Mrs Rehbein started riding the liver chestnut stallion when he was four years old. When she first got on the youngster she thought ‘this horse could be something’.
“He was always a good horse to train. Good in the head, he was always straightforward and learnt everything really quickly. He is still fantastic, he could still go out and win right now.”
To see Donnerhall compete was to marvel at the imposing power of the big stallion, but surprisingly, even though Mrs Rehbein is not very tall, and certainly not very big, the ride he gave her was ‘very good’.
“He was very soft. Sometimes you had to hold him a little bit through, but you have to do that with every horse.”
Donnerhall’s talent was apparent right from the start, and he scored 131.92 to be second in his performance test at Adelheidsdorf in 1984. Donnerhall’s competition career is the stuff of legend. He won many Grand Prix, Grand Prix Specials and Freestyles for Mrs Rehbein.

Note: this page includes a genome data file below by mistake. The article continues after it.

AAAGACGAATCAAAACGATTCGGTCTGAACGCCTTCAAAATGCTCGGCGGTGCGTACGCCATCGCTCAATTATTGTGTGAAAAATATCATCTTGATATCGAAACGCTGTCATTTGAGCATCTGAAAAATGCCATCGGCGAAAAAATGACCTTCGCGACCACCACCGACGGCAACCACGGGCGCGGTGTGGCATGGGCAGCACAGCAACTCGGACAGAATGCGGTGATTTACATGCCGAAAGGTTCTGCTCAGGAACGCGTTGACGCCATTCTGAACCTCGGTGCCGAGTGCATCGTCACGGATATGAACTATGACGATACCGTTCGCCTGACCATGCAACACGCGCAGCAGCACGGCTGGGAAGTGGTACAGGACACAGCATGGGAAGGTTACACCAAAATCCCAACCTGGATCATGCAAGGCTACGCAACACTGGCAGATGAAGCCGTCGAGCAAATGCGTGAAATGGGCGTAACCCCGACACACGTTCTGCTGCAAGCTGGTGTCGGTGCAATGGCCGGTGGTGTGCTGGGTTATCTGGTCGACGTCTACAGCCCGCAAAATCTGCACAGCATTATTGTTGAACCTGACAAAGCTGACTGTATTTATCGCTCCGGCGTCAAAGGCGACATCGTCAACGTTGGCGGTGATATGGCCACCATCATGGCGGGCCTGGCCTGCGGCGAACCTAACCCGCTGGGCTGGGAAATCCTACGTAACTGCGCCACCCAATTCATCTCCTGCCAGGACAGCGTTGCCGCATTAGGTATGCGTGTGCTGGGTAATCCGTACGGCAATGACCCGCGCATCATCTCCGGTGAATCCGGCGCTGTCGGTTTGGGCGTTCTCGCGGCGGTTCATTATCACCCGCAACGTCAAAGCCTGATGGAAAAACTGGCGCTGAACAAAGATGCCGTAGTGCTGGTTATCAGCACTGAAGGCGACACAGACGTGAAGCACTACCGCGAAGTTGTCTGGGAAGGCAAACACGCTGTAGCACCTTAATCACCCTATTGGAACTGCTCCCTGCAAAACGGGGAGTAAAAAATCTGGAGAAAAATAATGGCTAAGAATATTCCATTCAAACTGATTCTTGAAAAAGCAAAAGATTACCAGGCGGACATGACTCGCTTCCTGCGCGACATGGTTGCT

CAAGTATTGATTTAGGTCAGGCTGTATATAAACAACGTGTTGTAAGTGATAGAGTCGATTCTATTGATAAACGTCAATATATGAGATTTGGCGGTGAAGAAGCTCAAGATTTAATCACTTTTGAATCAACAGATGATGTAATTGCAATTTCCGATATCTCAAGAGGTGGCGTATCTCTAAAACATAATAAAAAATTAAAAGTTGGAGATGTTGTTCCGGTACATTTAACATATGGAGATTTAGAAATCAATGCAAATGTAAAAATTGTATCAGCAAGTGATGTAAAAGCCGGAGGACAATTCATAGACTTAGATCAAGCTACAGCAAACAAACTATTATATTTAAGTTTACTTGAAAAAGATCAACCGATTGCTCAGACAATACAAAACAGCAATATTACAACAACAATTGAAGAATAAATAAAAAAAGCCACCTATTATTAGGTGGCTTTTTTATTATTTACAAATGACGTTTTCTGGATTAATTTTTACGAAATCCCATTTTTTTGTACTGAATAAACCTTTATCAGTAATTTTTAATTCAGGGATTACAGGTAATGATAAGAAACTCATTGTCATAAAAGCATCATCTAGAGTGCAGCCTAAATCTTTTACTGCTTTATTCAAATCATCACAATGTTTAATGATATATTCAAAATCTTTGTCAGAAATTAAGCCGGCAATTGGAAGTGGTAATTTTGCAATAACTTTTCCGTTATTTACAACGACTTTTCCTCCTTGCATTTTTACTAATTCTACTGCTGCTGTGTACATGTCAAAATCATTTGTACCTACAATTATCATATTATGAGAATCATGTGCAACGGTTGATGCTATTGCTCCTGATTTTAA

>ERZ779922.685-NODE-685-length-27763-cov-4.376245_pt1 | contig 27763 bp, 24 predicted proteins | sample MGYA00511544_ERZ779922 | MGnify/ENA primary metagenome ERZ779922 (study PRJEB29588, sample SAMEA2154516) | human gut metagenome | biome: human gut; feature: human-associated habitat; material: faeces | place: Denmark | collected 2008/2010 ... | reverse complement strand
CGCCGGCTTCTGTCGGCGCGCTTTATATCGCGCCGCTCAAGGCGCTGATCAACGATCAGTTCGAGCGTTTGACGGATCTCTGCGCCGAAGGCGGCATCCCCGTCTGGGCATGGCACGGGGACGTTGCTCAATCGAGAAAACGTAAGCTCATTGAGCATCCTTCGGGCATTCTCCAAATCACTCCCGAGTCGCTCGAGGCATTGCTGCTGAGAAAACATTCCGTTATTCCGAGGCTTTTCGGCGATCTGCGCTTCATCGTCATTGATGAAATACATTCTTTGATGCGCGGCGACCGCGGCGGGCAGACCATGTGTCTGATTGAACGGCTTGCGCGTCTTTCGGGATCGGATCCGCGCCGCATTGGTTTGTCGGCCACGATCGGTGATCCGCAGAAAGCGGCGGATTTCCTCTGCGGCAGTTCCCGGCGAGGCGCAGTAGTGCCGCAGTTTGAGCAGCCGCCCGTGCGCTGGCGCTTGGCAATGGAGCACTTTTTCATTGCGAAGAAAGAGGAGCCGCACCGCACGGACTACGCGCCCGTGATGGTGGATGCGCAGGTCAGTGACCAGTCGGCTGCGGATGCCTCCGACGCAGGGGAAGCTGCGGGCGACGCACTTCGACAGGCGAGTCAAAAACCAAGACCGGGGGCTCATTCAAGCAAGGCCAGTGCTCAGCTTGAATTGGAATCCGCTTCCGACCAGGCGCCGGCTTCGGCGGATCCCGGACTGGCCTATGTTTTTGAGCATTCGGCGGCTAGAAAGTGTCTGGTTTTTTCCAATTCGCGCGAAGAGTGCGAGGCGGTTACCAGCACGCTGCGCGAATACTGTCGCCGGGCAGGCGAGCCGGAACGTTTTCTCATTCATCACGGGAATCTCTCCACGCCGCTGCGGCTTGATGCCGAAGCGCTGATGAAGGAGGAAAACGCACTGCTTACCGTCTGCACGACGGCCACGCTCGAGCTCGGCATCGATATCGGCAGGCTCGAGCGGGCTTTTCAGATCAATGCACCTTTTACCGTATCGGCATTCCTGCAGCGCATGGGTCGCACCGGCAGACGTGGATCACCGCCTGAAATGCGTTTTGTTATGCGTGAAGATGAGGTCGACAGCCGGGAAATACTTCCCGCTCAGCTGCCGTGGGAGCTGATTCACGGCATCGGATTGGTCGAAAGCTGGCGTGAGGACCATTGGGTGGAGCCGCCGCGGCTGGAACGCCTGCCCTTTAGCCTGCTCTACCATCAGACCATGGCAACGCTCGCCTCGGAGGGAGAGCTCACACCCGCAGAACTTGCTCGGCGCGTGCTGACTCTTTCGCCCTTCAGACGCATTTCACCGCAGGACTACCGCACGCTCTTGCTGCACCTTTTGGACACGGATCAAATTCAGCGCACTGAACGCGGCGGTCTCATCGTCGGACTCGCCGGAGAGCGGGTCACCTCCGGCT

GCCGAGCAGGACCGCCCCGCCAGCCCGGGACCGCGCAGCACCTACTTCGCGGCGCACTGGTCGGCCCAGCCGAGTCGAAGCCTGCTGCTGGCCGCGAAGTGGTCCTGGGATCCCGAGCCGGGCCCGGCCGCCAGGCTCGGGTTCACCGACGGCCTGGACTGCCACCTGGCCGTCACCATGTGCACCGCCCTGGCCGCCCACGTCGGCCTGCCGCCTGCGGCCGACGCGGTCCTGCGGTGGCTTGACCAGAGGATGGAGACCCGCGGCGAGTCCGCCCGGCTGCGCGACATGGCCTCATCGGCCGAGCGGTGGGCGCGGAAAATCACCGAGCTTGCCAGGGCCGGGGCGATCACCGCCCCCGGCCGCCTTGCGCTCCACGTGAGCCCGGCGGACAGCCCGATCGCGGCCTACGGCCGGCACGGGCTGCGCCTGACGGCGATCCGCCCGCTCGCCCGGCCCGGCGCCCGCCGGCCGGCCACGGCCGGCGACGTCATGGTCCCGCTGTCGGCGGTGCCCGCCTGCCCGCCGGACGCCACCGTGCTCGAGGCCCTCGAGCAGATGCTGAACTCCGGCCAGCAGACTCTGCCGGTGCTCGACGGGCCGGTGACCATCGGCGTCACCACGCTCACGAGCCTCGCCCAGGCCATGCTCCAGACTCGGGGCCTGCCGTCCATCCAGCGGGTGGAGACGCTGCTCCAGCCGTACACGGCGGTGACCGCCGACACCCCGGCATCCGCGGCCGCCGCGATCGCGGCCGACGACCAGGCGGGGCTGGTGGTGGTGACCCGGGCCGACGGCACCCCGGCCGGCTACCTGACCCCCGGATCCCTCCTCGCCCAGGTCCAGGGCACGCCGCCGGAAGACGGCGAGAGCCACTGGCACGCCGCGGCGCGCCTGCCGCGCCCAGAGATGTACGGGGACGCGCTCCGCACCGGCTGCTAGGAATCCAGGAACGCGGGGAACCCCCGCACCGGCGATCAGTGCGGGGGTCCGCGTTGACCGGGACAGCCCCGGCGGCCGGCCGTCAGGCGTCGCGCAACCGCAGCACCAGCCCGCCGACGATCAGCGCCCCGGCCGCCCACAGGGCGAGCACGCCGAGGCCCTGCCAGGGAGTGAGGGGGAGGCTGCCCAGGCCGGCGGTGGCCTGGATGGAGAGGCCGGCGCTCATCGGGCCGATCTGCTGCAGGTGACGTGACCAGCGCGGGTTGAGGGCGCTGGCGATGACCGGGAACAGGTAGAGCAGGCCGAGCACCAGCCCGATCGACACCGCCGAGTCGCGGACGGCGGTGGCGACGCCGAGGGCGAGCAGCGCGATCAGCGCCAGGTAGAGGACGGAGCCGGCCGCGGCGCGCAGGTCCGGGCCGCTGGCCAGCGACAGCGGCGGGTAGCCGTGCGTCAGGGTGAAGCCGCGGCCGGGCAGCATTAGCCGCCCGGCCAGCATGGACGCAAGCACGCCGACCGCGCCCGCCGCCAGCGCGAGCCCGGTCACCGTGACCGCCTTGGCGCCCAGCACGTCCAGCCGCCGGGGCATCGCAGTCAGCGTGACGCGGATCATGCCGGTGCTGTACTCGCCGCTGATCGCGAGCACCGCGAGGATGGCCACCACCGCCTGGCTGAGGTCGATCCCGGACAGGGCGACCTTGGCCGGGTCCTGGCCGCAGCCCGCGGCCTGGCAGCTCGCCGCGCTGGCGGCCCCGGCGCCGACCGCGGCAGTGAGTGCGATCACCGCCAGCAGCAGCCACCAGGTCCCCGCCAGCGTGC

In 1994, Donnerhall was individual bronze medallist (and team gold medallist) at the 1994 World Championships at The Hague. Donnerhall won the European World Cup Freestyle League final standings twice, in 1997 and 1998. He retired from competition in 1998.
What Donnerhall seems to give to his offspring, is a trainability and a strength to handle the more collected work, even if their natural paces are not so spectacular. It would seem that the mix of Donnerhall and a large drop of ‘blood’ (Thoroughbred that is) in the dam is more likely to produce competition horses. Donnerhall’s son Davignon is out of a Pik Bube mare and those direct Donnerhall progeny that are going well at FEI level – like the mare, Dona Castania – are out of Pik Bube mares. Another son consistently producing exciting looking youngsters is Don Primero, again out of a Pik Bube mother.
Davignon and Ingo Pape
1997 saw the first of the Donnerhall grandsons to star at the Bundeschampionate, with the gelding Duvalier (by Davignon out of a Bolero mare) winning the 5 year old dressage title – while the following year, this class was won by the black Donnerhall son, Del Piero (out of a Matcho AA mare).